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blade12
gstacy wrote:
#21 looked like she could play in WNBA today!


I believe the entry requirement for the WNBA is way more strict than the NBA. I think a player has to be 4 years out of HS. Can you imagine if the NBA had that same rule? I would guess someday some young lady is going to test that.
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15panther
I think they can go early, Onescou from Oregon almost went last Summer. But I'm with Gstacy, Donarski will be there barring serious injury, within the next 5 years!
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iwishiwasaballer
15panther wrote:
I think they can go early, Onescou from Oregon almost went last Summer. But I'm with Gstacy, Donarski will be there barring serious injury, within the next 5 years!


Here are the WNBA draft entry requirements for non international players..

The WNBA "requires players to be at least 22, to have completed their college eligibility, to have graduated from a four-year college or to be four years removed from high school".
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blade12


Here are the WNBA draft entry requirements for non international players..

The WNBA "requires players to be at least 22, to have completed their college eligibility, to have graduated from a four-year college or to be four years removed from high school".


Kind of seems like that is ripe for a lawsuit one of these days. Can you imagine if the men had the same requirements? Makes me think of the US Women's National soccer team and their efforts toward equality.
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George Stacy
blade12 wrote:


Kind of seems like that is ripe for a lawsuit one of these days. Can you imagine if the men had the same requirements? Makes me think of the US Women's National soccer team and their efforts toward equality.

yes it has been talked about being challenged someday soon.
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dawgstyle
blade12 wrote:


Kind of seems like that is ripe for a lawsuit one of these days. Can you imagine if the men had the same requirements? Makes me think of the US Women's National soccer team and their efforts toward equality.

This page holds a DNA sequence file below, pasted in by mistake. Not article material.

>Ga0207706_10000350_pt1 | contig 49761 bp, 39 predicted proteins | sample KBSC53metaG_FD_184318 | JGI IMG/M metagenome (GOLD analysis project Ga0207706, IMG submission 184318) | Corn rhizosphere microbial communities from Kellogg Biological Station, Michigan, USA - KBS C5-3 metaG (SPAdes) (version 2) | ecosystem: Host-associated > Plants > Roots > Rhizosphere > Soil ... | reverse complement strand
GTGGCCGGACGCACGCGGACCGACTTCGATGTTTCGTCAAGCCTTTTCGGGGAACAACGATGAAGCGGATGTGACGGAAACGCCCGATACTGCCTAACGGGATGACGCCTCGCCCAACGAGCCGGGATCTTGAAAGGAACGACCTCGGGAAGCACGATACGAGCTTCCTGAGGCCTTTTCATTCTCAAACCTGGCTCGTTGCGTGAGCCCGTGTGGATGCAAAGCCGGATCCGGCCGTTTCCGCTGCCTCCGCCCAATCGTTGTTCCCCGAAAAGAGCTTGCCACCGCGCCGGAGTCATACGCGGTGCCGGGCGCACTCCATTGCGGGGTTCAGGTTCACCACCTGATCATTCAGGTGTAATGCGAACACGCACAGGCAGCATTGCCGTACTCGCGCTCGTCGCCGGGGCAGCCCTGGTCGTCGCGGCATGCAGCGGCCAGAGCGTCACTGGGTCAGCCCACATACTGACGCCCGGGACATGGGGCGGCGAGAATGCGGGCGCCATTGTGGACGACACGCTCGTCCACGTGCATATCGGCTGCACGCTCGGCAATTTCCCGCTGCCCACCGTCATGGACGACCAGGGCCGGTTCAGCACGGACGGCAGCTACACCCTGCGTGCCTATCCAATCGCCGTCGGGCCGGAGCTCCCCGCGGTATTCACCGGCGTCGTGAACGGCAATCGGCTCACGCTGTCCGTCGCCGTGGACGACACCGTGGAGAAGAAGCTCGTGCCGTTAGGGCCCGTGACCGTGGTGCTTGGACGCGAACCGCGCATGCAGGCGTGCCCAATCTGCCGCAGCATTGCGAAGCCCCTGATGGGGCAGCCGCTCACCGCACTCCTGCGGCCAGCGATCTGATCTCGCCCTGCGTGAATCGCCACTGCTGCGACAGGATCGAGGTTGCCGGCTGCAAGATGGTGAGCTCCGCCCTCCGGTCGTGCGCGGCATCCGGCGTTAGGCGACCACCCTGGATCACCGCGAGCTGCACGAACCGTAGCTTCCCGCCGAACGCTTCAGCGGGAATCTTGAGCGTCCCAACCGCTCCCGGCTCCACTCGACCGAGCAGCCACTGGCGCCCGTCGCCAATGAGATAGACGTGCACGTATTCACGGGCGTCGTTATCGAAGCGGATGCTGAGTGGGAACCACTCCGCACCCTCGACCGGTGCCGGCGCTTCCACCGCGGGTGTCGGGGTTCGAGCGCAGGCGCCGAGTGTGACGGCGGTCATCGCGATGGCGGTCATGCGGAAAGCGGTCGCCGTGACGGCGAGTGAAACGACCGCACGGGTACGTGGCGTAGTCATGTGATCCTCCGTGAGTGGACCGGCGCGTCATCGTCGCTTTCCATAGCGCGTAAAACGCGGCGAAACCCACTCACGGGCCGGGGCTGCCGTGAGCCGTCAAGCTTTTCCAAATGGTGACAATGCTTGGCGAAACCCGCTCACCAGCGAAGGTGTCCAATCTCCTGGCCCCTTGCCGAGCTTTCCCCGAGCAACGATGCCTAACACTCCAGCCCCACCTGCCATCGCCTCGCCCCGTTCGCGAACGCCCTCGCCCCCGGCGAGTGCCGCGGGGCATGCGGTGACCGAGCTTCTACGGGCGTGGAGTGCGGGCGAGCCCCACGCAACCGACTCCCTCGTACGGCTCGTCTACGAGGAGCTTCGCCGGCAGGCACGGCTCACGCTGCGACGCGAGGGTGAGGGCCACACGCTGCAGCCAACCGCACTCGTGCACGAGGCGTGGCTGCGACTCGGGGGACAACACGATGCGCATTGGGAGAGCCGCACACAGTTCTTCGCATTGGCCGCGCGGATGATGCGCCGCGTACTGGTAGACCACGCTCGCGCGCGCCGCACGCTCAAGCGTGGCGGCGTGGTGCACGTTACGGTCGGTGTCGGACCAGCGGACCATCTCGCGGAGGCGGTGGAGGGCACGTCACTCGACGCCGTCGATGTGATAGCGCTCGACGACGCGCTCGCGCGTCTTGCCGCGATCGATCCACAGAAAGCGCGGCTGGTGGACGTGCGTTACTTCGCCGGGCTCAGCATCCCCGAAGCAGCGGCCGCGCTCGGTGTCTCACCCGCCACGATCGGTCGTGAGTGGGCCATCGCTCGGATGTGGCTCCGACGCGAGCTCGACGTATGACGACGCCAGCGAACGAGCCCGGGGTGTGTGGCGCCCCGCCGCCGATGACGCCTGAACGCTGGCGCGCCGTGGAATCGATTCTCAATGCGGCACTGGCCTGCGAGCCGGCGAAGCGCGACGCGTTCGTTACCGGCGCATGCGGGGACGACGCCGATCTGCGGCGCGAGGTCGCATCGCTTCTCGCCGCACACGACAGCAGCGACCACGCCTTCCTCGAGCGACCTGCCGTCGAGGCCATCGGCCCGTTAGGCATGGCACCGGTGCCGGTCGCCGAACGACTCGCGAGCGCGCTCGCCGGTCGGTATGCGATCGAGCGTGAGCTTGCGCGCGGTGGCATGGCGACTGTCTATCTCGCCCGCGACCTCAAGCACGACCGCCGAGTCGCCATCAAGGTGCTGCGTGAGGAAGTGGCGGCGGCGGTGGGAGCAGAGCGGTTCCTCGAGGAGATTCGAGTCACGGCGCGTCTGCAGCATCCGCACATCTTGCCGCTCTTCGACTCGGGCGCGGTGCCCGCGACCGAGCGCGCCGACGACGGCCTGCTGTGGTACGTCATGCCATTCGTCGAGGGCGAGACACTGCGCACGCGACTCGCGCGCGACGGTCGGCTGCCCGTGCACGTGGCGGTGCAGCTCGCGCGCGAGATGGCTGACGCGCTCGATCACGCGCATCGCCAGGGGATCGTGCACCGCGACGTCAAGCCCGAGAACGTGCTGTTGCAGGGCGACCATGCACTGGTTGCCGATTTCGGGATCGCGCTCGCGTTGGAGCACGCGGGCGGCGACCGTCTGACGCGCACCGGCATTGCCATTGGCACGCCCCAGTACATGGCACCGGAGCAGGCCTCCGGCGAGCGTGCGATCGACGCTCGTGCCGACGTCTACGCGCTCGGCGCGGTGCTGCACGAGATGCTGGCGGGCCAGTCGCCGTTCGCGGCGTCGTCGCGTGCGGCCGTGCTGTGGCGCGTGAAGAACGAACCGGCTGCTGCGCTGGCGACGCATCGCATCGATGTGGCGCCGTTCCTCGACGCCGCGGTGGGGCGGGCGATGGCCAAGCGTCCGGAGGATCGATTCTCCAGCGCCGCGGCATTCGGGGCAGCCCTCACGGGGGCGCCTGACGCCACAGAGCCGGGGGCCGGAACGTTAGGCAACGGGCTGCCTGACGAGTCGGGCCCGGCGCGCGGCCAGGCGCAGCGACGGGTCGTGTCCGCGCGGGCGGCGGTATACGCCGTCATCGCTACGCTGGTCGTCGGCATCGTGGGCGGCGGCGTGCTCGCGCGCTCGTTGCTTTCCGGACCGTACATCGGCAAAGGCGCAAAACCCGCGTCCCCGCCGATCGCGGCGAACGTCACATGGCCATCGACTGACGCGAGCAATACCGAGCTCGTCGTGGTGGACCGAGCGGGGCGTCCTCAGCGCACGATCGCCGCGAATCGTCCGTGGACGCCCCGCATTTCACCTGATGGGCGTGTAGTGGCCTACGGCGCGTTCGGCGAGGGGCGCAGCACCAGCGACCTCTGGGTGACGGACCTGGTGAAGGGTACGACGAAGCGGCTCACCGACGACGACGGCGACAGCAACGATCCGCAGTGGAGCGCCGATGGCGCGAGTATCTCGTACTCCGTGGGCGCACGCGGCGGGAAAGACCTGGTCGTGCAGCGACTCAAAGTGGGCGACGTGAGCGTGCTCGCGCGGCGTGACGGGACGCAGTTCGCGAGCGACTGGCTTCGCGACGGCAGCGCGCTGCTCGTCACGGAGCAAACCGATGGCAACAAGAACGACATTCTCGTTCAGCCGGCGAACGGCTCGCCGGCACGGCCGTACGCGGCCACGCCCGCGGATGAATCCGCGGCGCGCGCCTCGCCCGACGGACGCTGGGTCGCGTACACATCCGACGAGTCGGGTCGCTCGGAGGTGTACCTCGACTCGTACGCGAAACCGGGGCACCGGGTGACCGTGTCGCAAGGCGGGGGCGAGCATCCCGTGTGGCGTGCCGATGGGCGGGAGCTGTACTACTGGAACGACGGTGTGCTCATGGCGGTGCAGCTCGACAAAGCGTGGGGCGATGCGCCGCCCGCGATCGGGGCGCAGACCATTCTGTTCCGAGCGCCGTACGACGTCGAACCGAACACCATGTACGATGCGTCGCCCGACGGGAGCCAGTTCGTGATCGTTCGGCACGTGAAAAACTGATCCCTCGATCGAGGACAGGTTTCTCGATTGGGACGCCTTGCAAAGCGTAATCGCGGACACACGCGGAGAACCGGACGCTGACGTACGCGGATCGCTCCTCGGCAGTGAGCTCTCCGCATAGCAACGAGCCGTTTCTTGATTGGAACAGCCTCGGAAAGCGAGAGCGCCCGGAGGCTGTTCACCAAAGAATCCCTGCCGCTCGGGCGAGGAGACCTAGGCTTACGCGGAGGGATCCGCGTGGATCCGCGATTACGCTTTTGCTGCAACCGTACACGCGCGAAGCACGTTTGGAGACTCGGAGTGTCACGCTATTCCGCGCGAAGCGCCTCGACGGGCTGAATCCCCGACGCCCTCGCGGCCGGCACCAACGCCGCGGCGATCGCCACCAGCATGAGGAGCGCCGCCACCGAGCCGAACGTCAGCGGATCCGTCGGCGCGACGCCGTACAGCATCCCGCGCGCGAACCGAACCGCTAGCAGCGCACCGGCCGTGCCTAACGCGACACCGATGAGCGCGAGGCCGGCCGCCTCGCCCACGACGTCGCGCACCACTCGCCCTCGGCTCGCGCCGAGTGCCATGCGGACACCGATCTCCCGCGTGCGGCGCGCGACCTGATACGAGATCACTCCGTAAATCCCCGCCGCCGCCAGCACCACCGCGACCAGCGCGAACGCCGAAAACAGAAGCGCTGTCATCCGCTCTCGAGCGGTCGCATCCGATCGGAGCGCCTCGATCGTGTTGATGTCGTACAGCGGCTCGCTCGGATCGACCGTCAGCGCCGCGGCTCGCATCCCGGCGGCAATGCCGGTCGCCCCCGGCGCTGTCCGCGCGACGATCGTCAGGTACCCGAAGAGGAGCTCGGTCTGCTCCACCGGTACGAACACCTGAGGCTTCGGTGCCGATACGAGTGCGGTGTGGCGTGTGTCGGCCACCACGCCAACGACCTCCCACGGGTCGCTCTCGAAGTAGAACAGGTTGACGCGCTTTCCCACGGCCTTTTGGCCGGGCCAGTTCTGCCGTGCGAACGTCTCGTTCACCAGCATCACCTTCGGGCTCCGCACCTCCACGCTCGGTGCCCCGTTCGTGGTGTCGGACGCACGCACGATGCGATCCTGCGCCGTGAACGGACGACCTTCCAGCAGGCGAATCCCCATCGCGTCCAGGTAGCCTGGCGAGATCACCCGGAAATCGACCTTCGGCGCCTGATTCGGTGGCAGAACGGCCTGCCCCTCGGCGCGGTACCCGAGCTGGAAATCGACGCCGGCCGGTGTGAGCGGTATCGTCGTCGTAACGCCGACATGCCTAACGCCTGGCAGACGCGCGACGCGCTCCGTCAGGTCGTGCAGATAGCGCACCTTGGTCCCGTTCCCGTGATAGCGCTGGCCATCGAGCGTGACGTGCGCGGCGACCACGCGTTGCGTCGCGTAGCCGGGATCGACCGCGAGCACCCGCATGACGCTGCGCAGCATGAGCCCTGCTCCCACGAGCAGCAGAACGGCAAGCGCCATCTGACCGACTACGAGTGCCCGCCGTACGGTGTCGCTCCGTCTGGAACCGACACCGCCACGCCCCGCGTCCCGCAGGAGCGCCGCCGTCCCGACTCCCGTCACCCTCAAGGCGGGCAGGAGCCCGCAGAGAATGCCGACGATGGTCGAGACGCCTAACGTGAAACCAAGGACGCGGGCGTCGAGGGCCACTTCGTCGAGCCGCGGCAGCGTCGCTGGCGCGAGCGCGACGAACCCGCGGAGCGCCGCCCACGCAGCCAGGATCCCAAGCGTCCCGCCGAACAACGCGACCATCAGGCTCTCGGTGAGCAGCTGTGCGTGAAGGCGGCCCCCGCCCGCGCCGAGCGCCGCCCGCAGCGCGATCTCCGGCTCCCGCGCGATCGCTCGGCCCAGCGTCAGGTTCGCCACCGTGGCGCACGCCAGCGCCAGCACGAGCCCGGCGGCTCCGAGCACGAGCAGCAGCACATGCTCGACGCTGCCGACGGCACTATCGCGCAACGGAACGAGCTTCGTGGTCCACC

A lawsuit that will fail.

Just like the attempts to sue the NFL. A company has every right to determine the qualifications to work for them as long as it doesnt discriminate against a protected class.  

This would be the equivalent of you trying to sue a company who wont hire you because you dont have a masters degree and they require one.
@2GuysFromWI

Harbaugh will have Urban Meyer retired from OSU by 2020.
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blade12
dawgstyle wrote:


A lawsuit that will fail.

Just like the attempts to sue the NFL. A company has every right to determine the qualifications to work for them as long as it doesnt discriminate against a protected class.  

This would be the equivalent of you trying to sue a company who wont hire you because you dont have a masters degree and they require one.


But those requirements are not the same for all.  International players need only be 20. American players need to be 22. 
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dawgstyle
blade12 wrote:


But those requirements are not the same for all.  International players need only be 20. American players need to be 22. 


Went and took a look at the requirements and I don't know what grounds you would sue on?  You can't sue for age discrimination because people in their 20s are not a protected class.  

Again, if it was that simple to bring forth a lawsuit to do it and win, someone likely would have already done it.
@2GuysFromWI

Harbaugh will have Urban Meyer retired from OSU by 2020.
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iwishiwasaballer
blade12 wrote:


I believe the entry requirement for the WNBA is way more strict than the NBA. I think a player has to be 4 years out of HS. Can you imagine if the NBA had that same rule? I would guess someday some young lady is going to test that.


Oregon junior Satou Sabally to enter WNBA draft after season

From the article:

Sabally is eligible for the draft, which will be held April 17, because she turns 22 during this calendar year.

Not many juniors have left early for the WNBA draft -- mostly because they haven't been eligible from an age standpoint.

Players who compete collegiately are eligible for the WNBA draft if they have graduated from a four-year college prior to draft day, or within a three-month period after, or if they turn at least 22 years old in the calendar year in which the draft is held. They also can be eligible if their original college class has graduated (for instance, if a player is a redshirt junior).

In the case of Sabally, she turns 22 in April. In recent years, players such as Notre Dame's Jewell Loyd (2015) and Jackie Young (2019) both were draft-eligible juniors because they turned 22 in the calendar year of the draft and opted to go early. Both were selected No. 1.

Tennessee's Candace Parker, the No. 1 pick in 2008, left after three seasons of college competition but had been in school for four years after having redshirted because of a knee injury.

Sabally was ready to do more work in the classroom, too, but says she will graduate this summer -- she always intended to get her degree in three years -- with a bachelor's degree in general social sciences, with a concentration in crime, law and society, as well as a minor in legal studies.

"If I wouldn't have graduated this summer, I wouldn't have left," said Sabally, who plans on going to law school in the future.




2017 WSN HOF Inductee
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